Getting the bikes

On Tuesday we took a taxi to the airport. The taxi driver takes a different route than the one we had when we arrived in Quito and so we are irritated a little bit first, but it turns out he takes the easier route: a brand new 3 lane highway from the city to the airport.

There are different cargo areas and it takes a lot of asking and driving back and forth to find the right place to go. It turns out, we first have to go to the shipping company (which was Iberia Airline) and then to the customs where our bikes actually are. The two things are a few kilometers apart from each other. So we are very thankful to have such a great taxi driver.

He was really super kind. After we had our papers signed at Iberia Airline, we drove back the 5km to the customs where they told us we would need a SOAT, an Ecuadorian insurance to get the bikes. Of course we couldn’t get it at the airport, but only in the city. AAARrrrgh. Well, we kept asking and talking and finally we found a young lady who would help us. She told us we wouldn’t need to have it right away but would need it generally and would need to get it ASAP.

There was a lot of waiting going on there on this airport. Our taxi driver got a very good extra money for the great work and support he has done and took off. We waited and waited, and finally got the papers to get the bikes off. Of course there was a mistake, so back and waiting and waiting…

Finally we met the boss of the delivery section. And she was really cool. When she saw our bikes she was all over them. With real tenderness she was moving her hand over the handlebars of the bike, clearly in love with it. She used to have a bike herself, she told us.

With her help everything went a lot smoother and quicker. Until we had to pay 200$ customs. Well, they would not take any kind of card. No, there is no ATM here, only 5km away in the airport. And they would close in 20min. There are two banks here, but you cant withdrawal cash there. I started cursing and rushed to bus stop, got the next bus to the airport, ran to the next ATM, got some cash and back in a taxi.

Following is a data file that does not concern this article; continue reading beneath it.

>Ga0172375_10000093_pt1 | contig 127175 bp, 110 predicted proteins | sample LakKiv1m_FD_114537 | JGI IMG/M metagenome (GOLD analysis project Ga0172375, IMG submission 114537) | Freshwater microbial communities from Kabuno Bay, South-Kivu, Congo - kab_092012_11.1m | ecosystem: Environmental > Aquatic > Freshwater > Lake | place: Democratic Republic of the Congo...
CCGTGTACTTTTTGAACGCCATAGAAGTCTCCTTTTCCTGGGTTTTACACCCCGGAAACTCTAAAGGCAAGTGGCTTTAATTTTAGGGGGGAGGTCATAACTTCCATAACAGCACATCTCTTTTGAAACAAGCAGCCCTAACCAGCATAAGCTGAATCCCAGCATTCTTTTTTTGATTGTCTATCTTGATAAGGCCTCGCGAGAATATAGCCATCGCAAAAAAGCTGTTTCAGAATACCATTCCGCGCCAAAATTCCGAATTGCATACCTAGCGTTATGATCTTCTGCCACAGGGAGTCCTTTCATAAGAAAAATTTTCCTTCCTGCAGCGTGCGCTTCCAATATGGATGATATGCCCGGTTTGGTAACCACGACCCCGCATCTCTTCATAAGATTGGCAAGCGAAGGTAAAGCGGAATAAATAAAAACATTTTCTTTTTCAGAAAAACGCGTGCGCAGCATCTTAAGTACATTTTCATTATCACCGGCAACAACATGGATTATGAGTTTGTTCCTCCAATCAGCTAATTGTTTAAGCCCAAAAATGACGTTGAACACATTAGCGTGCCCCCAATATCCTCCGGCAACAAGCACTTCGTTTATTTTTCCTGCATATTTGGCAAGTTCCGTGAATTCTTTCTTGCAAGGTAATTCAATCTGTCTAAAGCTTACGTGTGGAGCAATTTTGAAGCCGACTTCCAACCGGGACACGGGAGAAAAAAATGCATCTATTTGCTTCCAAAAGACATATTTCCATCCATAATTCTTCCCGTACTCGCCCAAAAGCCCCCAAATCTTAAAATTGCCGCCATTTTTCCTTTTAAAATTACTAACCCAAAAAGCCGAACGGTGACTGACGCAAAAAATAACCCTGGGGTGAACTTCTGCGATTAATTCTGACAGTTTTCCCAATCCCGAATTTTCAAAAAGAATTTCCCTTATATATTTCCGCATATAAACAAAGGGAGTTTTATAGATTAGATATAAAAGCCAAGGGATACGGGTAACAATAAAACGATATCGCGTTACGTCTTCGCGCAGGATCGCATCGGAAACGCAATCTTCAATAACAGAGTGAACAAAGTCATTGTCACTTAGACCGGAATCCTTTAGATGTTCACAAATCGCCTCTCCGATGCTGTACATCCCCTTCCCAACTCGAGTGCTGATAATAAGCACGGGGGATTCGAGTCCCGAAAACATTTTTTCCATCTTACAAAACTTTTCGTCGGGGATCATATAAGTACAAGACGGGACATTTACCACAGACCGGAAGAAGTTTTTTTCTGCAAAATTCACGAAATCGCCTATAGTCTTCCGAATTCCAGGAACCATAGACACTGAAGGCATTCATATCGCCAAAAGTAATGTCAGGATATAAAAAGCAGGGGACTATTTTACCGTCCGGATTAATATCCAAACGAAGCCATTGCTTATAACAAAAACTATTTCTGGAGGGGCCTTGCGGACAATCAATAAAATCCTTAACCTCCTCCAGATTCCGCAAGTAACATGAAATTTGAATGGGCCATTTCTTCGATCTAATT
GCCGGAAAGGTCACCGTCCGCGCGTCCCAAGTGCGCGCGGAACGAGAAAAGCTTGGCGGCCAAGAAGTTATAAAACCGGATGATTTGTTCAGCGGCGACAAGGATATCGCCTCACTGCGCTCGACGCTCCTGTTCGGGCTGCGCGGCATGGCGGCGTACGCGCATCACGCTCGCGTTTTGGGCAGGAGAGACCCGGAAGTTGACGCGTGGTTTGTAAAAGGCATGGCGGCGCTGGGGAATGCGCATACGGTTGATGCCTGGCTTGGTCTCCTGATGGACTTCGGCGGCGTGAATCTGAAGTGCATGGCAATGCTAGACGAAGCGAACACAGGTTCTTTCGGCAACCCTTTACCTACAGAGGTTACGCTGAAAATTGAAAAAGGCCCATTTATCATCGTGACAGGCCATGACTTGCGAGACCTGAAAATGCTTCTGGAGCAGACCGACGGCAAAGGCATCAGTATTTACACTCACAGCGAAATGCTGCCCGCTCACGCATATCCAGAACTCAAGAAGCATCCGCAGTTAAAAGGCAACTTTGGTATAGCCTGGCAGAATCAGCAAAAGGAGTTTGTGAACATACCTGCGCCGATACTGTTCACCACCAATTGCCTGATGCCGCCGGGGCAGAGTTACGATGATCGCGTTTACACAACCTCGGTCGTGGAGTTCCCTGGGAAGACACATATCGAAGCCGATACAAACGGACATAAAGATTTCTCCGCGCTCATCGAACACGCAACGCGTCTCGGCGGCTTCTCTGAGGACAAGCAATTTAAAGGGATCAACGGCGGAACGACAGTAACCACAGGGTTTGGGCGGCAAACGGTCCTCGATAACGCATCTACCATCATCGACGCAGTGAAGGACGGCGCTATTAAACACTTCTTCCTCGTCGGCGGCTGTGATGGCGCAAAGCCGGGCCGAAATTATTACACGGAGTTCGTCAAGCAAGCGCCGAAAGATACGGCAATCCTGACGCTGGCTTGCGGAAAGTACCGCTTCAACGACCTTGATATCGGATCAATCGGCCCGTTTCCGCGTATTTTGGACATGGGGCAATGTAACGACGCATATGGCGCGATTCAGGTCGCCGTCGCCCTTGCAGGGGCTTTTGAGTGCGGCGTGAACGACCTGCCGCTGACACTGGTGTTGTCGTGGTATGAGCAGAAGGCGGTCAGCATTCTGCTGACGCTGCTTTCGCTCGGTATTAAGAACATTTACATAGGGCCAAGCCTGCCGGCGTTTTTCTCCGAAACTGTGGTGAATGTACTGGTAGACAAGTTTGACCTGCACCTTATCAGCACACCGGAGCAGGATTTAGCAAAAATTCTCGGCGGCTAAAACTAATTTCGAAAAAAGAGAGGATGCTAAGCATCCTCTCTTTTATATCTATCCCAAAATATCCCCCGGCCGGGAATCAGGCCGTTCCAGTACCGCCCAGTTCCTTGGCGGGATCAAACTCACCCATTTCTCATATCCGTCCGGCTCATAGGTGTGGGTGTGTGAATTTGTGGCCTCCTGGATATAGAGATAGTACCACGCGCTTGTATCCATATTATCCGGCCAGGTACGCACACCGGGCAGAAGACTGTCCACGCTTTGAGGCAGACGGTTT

The boss lady already arranged everything, so all went smooth from that point.

We were allowed to leave the wood of the crates just leaving behind. So we uncrated the bikes and wheeled them out of the shipping area.

There we stood, everybody leaving for his or her families. The sun was slowly descending, in 30 minutes it would be dark.

We connected the batteries, put on the panniers and filled up the bikes with some gas. It was all very much reminding me of the hectic days we had in Munich the last few weeks….

Filling up the bikes with gas was necessary, because we had to ship them without gas. A nice guy from freedom bikes lent us a 20l gas-can so we could make it to the city.

Freedom Bikes is a shop around the corner from our hotel. They rent motorbikes inclduding GPS tracks. They have small 250ccm dirt bikes, but also BMW F800 and similar. They are a great group of guys who helped us in many ways, including tips for the trip and the gas can.

So we filled up the bikes (a little bit hectically, that had some effect later, but that’s a story of its own…) and started them. They started immediately and so we took off to Quito.

The ride was actually nice and the traffic not as bad as I thought. But still for Christy being the first ride outside Germany, at night, we were pretty happy when we arrived safely at the hotel. We wheeled the bikes into the garden and locked them there.

The next day we did some packing and checking and added some electrical equipment to the bikes that we bought in Germany the last day.

3 thoughts on “Getting the bikes

    • They were really extremely helpful, albeit somewhat chaotic. It took all day, but could’ve been a complete nightmare. So many times, in so many little and big ways, we’ve felt really ultra-fortunate on this trip. This day, with the help of the boss at the import company, is definitely in the “charmed life” category!


  1. Pingback: Site Content | peaks, pampas, and panniers

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